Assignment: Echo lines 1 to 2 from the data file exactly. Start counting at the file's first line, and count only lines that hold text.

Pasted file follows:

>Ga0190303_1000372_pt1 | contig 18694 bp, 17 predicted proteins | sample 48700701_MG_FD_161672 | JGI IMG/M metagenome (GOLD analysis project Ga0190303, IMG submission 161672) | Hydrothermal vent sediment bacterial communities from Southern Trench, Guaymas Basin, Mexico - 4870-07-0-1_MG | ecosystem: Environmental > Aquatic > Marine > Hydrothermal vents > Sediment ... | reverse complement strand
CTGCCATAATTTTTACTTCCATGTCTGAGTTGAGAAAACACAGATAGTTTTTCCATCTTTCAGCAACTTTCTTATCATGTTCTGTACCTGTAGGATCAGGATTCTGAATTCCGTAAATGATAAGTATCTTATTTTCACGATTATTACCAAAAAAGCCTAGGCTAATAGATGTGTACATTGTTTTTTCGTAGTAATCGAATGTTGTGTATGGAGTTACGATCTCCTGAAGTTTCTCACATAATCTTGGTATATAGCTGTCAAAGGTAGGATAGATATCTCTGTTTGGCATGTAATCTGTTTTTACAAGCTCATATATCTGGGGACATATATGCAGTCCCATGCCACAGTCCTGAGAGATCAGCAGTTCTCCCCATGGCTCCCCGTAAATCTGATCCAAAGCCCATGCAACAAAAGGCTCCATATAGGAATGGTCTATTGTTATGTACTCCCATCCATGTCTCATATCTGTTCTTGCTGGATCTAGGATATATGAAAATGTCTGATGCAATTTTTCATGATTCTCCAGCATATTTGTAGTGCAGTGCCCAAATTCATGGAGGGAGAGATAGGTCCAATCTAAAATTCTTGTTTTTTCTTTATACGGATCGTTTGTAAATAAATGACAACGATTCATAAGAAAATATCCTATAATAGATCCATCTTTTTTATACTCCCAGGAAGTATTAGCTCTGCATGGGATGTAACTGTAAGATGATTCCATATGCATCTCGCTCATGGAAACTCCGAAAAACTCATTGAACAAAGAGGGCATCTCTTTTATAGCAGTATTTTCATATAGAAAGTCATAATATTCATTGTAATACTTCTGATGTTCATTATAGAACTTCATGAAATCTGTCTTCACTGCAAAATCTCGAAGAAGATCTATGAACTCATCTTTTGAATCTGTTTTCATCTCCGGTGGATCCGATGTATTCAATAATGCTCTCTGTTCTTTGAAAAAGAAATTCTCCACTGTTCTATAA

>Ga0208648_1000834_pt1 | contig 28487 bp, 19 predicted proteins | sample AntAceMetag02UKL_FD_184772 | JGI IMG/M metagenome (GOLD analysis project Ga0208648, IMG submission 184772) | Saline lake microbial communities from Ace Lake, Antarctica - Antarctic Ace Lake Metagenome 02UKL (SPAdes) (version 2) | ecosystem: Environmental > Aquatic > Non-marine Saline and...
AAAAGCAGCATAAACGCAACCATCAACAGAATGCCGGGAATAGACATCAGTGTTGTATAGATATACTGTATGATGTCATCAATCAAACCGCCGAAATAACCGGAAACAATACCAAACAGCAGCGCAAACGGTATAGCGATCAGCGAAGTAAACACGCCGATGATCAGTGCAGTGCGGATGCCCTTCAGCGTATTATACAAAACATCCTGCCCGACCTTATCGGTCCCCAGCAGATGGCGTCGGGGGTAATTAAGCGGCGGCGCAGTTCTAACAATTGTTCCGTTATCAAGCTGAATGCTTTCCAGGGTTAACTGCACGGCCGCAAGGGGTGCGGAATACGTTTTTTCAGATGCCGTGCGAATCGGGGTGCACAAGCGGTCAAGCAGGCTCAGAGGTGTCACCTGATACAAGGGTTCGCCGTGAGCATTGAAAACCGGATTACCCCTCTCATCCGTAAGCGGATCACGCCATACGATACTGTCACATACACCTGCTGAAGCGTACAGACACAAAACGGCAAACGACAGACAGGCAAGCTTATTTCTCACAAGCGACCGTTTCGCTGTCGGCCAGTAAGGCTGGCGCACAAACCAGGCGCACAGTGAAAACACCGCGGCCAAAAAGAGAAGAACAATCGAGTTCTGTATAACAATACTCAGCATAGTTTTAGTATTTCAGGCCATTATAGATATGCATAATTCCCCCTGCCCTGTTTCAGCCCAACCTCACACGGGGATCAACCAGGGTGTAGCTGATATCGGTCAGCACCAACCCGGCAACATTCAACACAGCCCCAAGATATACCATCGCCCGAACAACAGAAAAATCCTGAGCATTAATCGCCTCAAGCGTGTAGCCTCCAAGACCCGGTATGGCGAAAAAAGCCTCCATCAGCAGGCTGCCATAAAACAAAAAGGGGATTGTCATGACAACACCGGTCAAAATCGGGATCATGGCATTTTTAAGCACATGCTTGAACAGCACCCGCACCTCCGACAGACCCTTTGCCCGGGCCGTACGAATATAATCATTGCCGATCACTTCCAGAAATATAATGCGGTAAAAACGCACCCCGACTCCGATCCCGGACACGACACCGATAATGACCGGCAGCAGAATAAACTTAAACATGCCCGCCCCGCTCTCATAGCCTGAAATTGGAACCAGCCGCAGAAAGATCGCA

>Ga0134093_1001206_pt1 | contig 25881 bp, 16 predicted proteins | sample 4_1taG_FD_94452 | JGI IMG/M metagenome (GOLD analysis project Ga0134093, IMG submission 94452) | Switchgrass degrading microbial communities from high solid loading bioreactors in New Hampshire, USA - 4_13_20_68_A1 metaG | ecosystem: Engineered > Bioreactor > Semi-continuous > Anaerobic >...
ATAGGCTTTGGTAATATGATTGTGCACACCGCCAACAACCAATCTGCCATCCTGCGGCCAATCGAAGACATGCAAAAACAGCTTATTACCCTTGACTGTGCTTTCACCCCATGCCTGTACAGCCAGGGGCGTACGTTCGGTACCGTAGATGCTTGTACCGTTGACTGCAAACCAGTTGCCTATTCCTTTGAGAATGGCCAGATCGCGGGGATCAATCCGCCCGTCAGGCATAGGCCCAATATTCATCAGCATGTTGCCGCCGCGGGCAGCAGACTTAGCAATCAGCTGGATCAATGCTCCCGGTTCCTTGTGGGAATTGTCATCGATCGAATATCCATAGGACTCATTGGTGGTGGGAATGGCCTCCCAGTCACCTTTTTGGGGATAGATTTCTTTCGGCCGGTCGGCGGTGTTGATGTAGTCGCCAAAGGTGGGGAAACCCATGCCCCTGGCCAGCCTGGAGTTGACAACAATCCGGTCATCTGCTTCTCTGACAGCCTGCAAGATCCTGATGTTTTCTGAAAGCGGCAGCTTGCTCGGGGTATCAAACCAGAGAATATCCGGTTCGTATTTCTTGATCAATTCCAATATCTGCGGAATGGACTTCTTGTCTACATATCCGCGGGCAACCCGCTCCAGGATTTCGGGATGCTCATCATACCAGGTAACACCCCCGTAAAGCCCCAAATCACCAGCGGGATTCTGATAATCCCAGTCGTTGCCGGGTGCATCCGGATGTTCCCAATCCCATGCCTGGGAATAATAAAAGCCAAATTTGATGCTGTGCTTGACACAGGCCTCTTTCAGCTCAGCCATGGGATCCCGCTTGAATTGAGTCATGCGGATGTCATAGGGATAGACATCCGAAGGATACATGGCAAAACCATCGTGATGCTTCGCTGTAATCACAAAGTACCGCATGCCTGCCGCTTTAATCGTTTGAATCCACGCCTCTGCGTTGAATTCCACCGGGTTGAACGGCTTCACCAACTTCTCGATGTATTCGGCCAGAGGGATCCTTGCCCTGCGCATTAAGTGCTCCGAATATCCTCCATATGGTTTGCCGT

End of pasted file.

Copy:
>Ga0190303_1000372_pt1 | contig 18694 bp, 17 predicted proteins | sample 48700701_MG_FD_161672 | JGI IMG/M metagenome (GOLD analysis project Ga0190303, IMG submission 161672) | Hydrothermal vent sediment bacterial communities from Southern Trench, Guaymas Basin, Mexico - 4870-07-0-1_MG | ecosystem: Environmental > Aquatic > Marine > Hydrothermal vents > Sediment ... | reverse complement strand
CTGCCATAATTTTTACTTCCATGTCTGAGTTGAGAAAACACAGATAGTTTTTCCATCTTTCAGCAACTTTCTTATCATGTTCTGTACCTGTAGGATCAGGATTCTGAATTCCGTAAATGATAAGTATCTTATTTTCACGATTATTACCAAAAAAGCCTAGGCTAATAGATGTGTACATTGTTTTTTCGTAGTAATCGAATGTTGTGTATGGAGTTACGATCTCCTGAAGTTTCTCACATAATCTTGGTATATAGCTGTCAAAGGTAGGATAGATATCTCTGTTTGGCATGTAATCTGTTTTTACAAGCTCATATATCTGGGGACATATATGCAGTCCCATGCCACAGTCCTGAGAGATCAGCAGTTCTCCCCATGGCTCCCCGTAAATCTGATCCAAAGCCCATGCAACAAAAGGCTCCATATAGGAATGGTCTATTGTTATGTACTCCCATCCATGTCTCATATCTGTTCTTGCTGGATCTAGGATATATGAAAATGTCTGATGCAATTTTTCATGATTCTCCAGCATATTTGTAGTGCAGTGCCCAAATTCATGGAGGGAGAGATAGGTCCAATCTAAAATTCTTGTTTTTTCTTTATACGGATCGTTTGTAAATAAATGACAACGATTCATAAGAAAATATCCTATAATAGATCCATCTTTTTTATACTCCCAGGAAGTATTAGCTCTGCATGGGATGTAACTGTAAGATGATTCCATATGCATCTCGCTCATGGAAACTCCGAAAAACTCATTGAACAAAGAGGGCATCTCTTTTATAGCAGTATTTTCATATAGAAAGTCATAATATTCATTGTAATACTTCTGATGTTCATTATAGAACTTCATGAAATCTGTCTTCACTGCAAAATCTCGAAGAAGATCTATGAACTCATCTTTTGAATCTGTTTTCATCTCCGGTGGATCCGATGTATTCAATAATGCTCTCTGTTCTTTGAAAAAGAAATTCTCCACTGTTCTATAA